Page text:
July 11, 2010

Going retro is easy; making it look good is harder

By MELISSA RAYWORTH The Associated Press

(Continued from page 1)

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“A great designer to turn to for geometrics is David Hicks,” says designer Brian Patrick Flynn. Hicks created this wallpaper pattern in the ’60s.

Courtesy photo

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“Vintage lighting (such as this George Nelson pendant from the mid-20th century) is fantastic,” says interior designer Betsy Burnham, but old lampshades should be replaced with fresh ones to “enhance your vintage stuff, make it beautiful again.”

Courtesy photo


These designers agree that while your home's interior design doesn't have to evoke the same era as the exterior, there should be some connection.

"One of my rules is to really understand the architecture and give that value, and take it inside with the interior design," Burnham says. "But you don't have to be literal. My house was built in 1927, and obviously I don't want to have a Victorian interior. I keep it classic, with a twist."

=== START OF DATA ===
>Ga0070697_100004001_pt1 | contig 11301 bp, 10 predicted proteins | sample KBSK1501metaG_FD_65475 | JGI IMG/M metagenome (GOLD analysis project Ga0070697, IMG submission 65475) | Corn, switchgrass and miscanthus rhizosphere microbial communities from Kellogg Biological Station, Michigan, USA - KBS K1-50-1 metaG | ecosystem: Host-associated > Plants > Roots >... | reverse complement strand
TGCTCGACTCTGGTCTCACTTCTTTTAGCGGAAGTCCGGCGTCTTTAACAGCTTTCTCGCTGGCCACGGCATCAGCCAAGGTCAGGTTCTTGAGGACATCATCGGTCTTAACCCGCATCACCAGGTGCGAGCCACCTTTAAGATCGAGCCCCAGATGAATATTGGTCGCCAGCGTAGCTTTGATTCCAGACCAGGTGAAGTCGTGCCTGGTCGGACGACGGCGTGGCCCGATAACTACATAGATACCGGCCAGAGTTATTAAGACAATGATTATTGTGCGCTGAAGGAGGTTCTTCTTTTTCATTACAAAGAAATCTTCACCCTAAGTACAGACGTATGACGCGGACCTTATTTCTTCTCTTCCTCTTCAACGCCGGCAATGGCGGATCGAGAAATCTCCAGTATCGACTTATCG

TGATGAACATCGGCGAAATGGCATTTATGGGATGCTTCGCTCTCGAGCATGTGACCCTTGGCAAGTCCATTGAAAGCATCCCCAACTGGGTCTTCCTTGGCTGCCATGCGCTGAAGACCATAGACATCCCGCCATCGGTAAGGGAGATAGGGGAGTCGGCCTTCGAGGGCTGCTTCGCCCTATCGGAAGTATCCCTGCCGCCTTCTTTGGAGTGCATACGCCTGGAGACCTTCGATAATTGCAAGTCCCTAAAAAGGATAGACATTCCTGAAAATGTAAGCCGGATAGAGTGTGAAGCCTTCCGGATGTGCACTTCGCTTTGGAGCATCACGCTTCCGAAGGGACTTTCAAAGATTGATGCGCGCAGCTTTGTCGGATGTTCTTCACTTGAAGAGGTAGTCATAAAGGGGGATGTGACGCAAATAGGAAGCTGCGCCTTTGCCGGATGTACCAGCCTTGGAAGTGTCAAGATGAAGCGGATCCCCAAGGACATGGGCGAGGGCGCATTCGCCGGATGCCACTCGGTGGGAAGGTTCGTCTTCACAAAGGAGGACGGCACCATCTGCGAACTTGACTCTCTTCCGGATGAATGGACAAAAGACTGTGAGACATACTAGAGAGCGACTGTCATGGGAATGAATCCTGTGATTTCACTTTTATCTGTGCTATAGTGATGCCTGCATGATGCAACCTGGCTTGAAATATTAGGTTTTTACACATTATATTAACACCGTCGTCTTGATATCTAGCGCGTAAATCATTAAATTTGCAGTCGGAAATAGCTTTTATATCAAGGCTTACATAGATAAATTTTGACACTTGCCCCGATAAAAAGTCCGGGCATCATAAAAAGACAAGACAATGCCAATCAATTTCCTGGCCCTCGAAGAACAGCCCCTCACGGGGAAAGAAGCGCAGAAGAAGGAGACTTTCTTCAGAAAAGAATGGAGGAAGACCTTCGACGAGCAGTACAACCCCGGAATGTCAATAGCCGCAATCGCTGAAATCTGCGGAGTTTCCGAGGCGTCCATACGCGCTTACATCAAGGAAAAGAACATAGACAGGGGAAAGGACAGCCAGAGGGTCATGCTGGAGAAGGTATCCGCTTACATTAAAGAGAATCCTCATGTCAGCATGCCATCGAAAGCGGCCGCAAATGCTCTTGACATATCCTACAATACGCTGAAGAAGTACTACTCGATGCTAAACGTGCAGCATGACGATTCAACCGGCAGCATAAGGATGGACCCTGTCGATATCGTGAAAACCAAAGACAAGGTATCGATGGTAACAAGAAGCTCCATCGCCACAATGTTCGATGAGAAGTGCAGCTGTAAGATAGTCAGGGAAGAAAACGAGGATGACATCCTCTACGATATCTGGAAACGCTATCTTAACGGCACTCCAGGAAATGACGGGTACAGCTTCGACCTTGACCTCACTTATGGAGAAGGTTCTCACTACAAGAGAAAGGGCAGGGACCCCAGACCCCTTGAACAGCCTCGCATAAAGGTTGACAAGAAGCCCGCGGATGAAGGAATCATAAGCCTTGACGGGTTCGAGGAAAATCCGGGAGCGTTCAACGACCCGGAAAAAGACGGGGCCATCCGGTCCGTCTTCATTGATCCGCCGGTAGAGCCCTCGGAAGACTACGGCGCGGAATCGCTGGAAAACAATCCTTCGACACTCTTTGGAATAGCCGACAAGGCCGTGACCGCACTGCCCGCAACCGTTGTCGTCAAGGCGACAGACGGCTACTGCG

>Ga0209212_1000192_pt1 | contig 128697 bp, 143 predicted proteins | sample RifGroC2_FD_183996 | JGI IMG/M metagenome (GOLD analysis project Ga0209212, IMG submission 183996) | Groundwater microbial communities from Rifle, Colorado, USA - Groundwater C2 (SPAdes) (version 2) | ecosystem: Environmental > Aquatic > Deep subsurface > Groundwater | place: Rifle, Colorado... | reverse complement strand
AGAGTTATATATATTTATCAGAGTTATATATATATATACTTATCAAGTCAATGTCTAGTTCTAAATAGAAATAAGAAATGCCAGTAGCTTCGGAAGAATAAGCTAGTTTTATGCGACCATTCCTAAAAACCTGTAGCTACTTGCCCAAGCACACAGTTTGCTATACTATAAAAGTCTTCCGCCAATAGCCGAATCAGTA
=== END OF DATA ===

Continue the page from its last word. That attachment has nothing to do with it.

With a mid-century home, the defining characteristics are a low-slung shape and clean lines. "It's about the lack of detail," Gorder says, "so I wouldn't go all Rococo with my interior pieces." But, she says, she might use bold vertical stripes to give the illusion that the rooms have more height.

Also consider the size of rooms and the practical uses of the space. For a living-room conversation area, a cluster of '60s orb chairs might look cool, Gorder says, but what about the acoustics? Seating, whether it be a contemporary sofa or a pair of antique barber chairs, should help guests talk and connect.


Whether original or a reproduction, quality is what matters. Shopping online, it can be hard to determine whether a reproduction is well made or whether a vintage piece is in good condition. Be sure to ask questions.

Shopping for vintage originals can be tough. "It helps to educate yourself," Burnham says. "Do a little research ... (and) your shopping will be so much more effective."

The final tip? Have fun. These designers says retro decorating is about celebrating styles you love, even if that means just a bit too much kitsch. Whatever era you prefer, Gorder says, "it's important that you please yourself, because it is the one environment you control."


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